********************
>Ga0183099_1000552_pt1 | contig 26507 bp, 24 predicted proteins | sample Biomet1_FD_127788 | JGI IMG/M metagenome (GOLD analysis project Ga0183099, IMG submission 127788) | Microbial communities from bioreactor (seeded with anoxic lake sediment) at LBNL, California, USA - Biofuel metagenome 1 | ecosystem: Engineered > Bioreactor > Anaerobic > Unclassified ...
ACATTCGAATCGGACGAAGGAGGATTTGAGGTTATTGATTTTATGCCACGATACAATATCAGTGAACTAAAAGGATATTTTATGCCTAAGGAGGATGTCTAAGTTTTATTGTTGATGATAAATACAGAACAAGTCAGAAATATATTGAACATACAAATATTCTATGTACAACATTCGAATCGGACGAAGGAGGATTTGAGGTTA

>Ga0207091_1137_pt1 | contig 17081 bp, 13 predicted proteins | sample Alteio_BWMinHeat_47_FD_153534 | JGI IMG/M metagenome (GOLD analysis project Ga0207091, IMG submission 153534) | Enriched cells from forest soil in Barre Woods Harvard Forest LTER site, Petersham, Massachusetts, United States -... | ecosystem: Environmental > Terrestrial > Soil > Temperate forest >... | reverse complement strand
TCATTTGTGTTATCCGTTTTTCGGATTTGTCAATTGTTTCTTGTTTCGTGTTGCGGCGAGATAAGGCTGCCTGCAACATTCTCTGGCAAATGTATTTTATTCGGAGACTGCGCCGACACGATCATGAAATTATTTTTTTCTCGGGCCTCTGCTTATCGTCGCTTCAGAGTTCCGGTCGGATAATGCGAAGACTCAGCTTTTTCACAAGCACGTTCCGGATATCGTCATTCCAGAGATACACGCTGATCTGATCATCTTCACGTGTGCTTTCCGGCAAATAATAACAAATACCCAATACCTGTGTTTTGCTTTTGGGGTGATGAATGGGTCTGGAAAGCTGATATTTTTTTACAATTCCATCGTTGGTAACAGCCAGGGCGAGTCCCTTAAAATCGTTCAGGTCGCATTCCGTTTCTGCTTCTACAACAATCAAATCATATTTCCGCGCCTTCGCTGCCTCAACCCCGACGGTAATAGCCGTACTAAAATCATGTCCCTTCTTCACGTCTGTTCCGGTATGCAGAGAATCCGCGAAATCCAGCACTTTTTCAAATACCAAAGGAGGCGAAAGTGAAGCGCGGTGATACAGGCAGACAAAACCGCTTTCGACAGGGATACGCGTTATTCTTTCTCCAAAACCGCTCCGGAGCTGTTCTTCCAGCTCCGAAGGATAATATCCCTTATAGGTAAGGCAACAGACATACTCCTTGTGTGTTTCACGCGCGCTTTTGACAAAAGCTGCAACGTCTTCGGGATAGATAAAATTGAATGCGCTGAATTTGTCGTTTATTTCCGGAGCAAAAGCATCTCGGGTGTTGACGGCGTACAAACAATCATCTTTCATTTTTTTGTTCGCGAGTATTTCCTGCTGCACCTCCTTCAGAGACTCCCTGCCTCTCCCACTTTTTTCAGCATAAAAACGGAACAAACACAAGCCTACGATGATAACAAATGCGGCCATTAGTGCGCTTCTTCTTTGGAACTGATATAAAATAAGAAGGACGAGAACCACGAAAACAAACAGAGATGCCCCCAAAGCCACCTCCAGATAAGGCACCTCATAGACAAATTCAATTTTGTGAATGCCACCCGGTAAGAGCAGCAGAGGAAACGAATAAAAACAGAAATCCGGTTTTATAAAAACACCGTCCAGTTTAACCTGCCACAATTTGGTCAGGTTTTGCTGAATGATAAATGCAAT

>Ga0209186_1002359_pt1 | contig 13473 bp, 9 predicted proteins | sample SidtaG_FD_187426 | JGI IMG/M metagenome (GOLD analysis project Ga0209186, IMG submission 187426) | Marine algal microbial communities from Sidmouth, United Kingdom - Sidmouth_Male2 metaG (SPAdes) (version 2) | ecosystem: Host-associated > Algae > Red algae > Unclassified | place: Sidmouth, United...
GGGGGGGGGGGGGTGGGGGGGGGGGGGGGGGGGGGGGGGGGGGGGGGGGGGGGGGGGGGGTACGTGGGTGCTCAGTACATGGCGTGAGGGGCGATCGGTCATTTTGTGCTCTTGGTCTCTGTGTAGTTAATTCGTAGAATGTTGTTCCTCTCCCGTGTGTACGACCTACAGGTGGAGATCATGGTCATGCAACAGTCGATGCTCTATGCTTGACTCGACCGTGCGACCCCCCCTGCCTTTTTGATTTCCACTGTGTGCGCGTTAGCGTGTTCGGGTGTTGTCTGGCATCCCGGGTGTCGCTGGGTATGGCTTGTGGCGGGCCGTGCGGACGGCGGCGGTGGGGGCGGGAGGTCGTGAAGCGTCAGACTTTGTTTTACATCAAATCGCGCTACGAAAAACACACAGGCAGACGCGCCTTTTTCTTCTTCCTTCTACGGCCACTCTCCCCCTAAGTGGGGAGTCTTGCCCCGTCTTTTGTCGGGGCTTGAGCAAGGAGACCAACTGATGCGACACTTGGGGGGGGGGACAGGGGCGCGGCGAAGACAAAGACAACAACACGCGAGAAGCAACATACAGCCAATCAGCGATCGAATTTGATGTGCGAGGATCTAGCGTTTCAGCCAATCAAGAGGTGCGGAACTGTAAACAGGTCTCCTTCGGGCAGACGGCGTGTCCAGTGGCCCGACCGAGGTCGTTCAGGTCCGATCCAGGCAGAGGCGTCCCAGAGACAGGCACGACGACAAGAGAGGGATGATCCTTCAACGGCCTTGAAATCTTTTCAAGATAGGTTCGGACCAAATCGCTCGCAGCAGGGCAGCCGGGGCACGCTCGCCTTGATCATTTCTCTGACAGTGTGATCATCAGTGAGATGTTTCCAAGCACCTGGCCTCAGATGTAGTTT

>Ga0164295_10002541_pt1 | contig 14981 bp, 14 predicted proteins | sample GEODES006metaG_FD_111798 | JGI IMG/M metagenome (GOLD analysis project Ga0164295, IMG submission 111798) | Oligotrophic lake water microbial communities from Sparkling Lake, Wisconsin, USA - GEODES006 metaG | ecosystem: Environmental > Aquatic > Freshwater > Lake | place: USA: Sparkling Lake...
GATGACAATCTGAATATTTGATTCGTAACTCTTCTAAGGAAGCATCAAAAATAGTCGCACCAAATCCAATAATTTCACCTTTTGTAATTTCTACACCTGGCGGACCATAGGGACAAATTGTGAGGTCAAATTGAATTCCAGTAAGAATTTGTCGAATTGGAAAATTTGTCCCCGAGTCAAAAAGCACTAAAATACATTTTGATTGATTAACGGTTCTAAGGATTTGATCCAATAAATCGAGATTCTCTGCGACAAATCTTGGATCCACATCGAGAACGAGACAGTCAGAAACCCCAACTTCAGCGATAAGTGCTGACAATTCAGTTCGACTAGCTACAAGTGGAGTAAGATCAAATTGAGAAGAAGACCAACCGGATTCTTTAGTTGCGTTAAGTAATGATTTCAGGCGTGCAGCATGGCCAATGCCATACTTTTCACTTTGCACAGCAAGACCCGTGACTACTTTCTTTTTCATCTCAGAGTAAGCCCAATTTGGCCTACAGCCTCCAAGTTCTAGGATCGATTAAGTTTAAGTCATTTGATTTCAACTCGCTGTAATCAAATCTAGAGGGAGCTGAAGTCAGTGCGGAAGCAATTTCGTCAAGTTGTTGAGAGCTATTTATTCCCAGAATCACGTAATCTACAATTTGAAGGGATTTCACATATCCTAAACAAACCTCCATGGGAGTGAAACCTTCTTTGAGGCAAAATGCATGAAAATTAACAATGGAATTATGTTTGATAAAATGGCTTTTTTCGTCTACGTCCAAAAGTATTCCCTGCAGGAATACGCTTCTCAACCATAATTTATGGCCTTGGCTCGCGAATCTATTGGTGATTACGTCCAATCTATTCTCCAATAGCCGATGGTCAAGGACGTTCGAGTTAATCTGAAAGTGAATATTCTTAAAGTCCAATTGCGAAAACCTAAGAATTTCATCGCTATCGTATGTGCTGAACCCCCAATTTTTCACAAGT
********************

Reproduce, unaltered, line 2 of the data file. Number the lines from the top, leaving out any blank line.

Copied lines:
ACATTCGAATCGGACGAAGGAGGATTTGAGGTTATTGATTTTATGCCACGATACAATATCAGTGAACTAAAAGGATATTTTATGCCTAAGGAGGATGTCTAAGTTTTATTGTTGATGATAAATACAGAACAAGTCAGAAATATATTGAACATACAAATATTCTATGTACAACATTCGAATCGGACGAAGGAGGATTTGAGGTTA